Worship Service – September 18, 2022

Sunday September 18,2022

Scriptures; Psalm 113, 1 Timothy 2:1-7 and Luke 16:1-15

Message; “Praise, Pray and Work”

Psalm 113
(1) Praise the Lord. Praise, O servants of the Lord, praise the name of the Lord .
(2) Let the name of the Lord be praised, both now and forevermore.
(3) From the rising of the sun to the place where it sets, the name of the Lord is to be praised.
(4) The Lord is exalted over all the nations, his glory above the heavens.
(5) Who is like the Lord our God, the One who sits enthroned on high,
(6) who stoops down to look on the heavens and the earth?
(7) He raises the poor from the dust and lifts the needy from the ash heap;
(8) he seats them with princes, with the princes of their people.
(9) He settles the barren woman in her home as a happy mother of children. Praise the Lord .

1 Timothy 2:1-7

Instructions on Worship

(1) I urge, then, first of all, that requests, prayers, intercession and thanksgiving be made for everyone– (2) for kings and all those in authority, that we may live peaceful and quiet lives in all godliness and holiness. (3) This is good, and pleases God our Savior, (4) who wants all men to be saved and to come to a knowledge of the truth. (5) For there is one God and one mediator between God and men, the man Christ Jesus, (6) who gave himself as a ransom for all men–the testimony given in its proper time. (7) And for this purpose I was appointed a herald and an apostle–I am telling the truth, I am not lying–and a teacher of the true faith to the Gentiles.

Luke 16:1-15

The Parable of the Shrewd Manager

(1) Jesus told his disciples: “There was a rich man whose manager was accused of wasting his possessions. (2) So he called him in and asked him, ‘What is this I hear about you? Give an account of your management, because you cannot be manager any longer.’
(3) “The manager said to himself, ‘What shall I do now? My master is taking away my job. I’m not strong enough to dig, and I’m ashamed to beg– (4) I know what I’ll do so that, when I lose my job here, people will welcome me into their houses.’
(5) “So he called in each one of his master’s debtors. He asked the first, ‘How much do you owe my master?’
(6) ” ‘Eight hundred gallons of olive oil,’ he replied. “The manager told him, ‘Take your bill, sit down quickly, and make it four hundred.’
(7) “Then he asked the second, ‘And how much do you owe?’ ” ‘A thousand bushels of wheat,’ he replied. “He told him, ‘Take your bill and make it eight hundred.’
(8) “The master commended the dishonest manager because he had acted shrewdly. For the people of this world are more shrewd in dealing with their own kind than are the people of the light. (9) I tell you, use worldly wealth to gain friends for yourselves, so that when it is gone, you will be welcomed into eternal dwellings.
(10) “Whoever can be trusted with very little can also be trusted with much, and whoever is dishonest with very little will also be dishonest with much. (11) So if you have not been trustworthy in handling worldly wealth, who will trust you with true riches? (12) And if you have not been trustworthy with someone else’s property, who will give you property of your own?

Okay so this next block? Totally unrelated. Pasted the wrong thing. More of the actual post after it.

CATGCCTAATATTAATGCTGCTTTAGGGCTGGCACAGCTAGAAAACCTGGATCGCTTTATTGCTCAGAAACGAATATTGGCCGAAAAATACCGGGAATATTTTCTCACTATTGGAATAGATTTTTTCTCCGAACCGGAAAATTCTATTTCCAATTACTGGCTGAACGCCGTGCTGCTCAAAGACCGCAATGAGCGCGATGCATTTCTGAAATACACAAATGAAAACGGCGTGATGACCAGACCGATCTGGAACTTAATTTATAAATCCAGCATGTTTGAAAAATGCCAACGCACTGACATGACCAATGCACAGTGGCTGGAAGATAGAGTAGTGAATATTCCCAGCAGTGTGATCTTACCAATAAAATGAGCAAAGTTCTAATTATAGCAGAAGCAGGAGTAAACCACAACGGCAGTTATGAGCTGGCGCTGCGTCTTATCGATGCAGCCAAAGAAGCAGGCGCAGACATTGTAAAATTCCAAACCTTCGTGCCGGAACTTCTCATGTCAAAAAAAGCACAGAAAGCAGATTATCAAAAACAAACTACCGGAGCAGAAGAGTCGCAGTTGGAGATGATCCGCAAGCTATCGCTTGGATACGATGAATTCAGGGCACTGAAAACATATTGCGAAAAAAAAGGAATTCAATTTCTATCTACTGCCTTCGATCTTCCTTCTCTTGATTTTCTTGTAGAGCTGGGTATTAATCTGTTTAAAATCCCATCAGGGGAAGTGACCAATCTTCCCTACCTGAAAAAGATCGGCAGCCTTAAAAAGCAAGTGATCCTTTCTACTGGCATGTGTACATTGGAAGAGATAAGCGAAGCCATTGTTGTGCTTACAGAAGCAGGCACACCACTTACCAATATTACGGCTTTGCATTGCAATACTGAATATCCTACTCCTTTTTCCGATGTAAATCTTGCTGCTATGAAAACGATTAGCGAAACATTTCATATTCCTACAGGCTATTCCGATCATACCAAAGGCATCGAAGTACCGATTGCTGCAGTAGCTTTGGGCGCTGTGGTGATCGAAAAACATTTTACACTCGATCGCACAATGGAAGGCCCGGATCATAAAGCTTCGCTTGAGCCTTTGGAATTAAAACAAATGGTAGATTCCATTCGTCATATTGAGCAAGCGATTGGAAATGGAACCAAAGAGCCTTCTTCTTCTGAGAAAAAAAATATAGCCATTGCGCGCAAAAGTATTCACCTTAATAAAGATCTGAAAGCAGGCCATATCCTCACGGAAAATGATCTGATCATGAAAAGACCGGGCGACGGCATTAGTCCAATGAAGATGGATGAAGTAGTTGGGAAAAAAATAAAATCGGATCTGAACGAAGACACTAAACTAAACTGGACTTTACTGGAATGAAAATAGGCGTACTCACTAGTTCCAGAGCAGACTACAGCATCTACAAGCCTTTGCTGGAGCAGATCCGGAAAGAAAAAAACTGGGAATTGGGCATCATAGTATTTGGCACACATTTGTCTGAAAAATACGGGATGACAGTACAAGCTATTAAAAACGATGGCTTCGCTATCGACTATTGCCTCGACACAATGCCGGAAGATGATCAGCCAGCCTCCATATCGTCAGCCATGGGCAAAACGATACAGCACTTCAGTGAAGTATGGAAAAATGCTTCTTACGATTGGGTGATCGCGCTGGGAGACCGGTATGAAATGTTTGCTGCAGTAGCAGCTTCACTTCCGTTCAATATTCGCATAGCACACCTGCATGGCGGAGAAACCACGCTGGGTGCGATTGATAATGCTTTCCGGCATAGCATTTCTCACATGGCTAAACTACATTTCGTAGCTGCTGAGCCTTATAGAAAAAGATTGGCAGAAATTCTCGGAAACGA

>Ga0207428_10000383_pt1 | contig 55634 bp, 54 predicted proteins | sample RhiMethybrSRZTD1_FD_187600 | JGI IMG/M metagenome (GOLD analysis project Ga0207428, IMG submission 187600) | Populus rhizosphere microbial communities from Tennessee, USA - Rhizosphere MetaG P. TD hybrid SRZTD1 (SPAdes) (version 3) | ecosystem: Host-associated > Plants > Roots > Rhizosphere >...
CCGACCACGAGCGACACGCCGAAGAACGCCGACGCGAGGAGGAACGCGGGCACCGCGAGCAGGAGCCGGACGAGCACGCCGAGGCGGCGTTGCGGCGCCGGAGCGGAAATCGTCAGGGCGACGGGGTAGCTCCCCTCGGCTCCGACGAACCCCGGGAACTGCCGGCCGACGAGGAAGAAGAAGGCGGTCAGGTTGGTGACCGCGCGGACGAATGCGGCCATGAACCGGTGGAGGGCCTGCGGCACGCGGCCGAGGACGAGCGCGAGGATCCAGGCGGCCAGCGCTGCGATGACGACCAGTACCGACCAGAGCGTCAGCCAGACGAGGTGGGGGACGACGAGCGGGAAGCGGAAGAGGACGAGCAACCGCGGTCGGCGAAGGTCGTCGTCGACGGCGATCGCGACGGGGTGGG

(13) “No servant can serve two masters. Either he will hate the one and love the other, or he will be devoted to the one and despise the other. You cannot serve both God and Money.”
(14) The Pharisees, who loved money, heard all this and were sneering at Jesus. (15) He said to them, “You are the ones who justify yourselves in the eyes of men, but God knows your hearts. What is highly valued among men is detestable in God’s sight.

This is the word of God, for the people of God. Thanks be to God.

In our Psalm reading today, the psalmist reminds us that our first responsibility is to be in praise of our God. Because there’s none like Him!
And secondly that we should pray to Him because, He “stoops down to look on the heavens and the earth”. “He raises the poor from the dust and lifts the needy from the ash heap;”. God works so that we may know His love for us and find peace in the knowledge of truth. Praise the Lord !!!
In our reading from 1 Timothy, Paul tells Timothy that we are also to be intercessors for all. His stewarts, motivated to do his will. Because God wants all to be : “saved and to come to a knowledge of the truth. For there is one God and one mediator between God and men, the man Christ Jesus,”.
Then in our gospel reading today, Jesus tells His disciples, “The parable of the Shrewd Manager”. To be about God’s work by taking actions like the, “Shrewd Manager”.
Let me recap this parable for you, so that you might have a better understanding it.
There was a rich man who had a manager for his estate. The manager, unfortunately, was a bit lax in his oversight of his master’s affairs. The master finally decided he had had enough. He called this manager in, told him he was finished, and demanded he provide an accounting of his work.
The terrified manager was beside himself with fear. “What shall I do now?” he wondered to himself. “My master is taking away my job. I’m not strong enough to dig, and I’m ashamed to beg.” Then he hatched a plan.
He called in each of his master’s debtors one at a time. He asked the first, “How much do you owe my master?”
“Eight hundred gallons of olive oil,” the first debtor replied.
The manager told him, “Take your bill, sit down quickly, and make it four hundred gallons.”
Then he asked the second, “And how much do you owe?”
“A thousand bushels of wheat,” he replied.
The desperate manager said, “Take your bill and make it eight hundred.”
This guy’s ethics were certainly out of whack, but his sense of survival was kicking in at full speed. He used his privileged position to buy himself some friends so that he would have somewhere to turn when he was out of a job. He was taking a risk, of course the risk that his boss would have him thrown in jail. That’s what should have happened, of course. But this is Jesus’ parable, and, let’s face it, Jesus sometimes thought outside the box. Listen to how Jesus ended this little tale: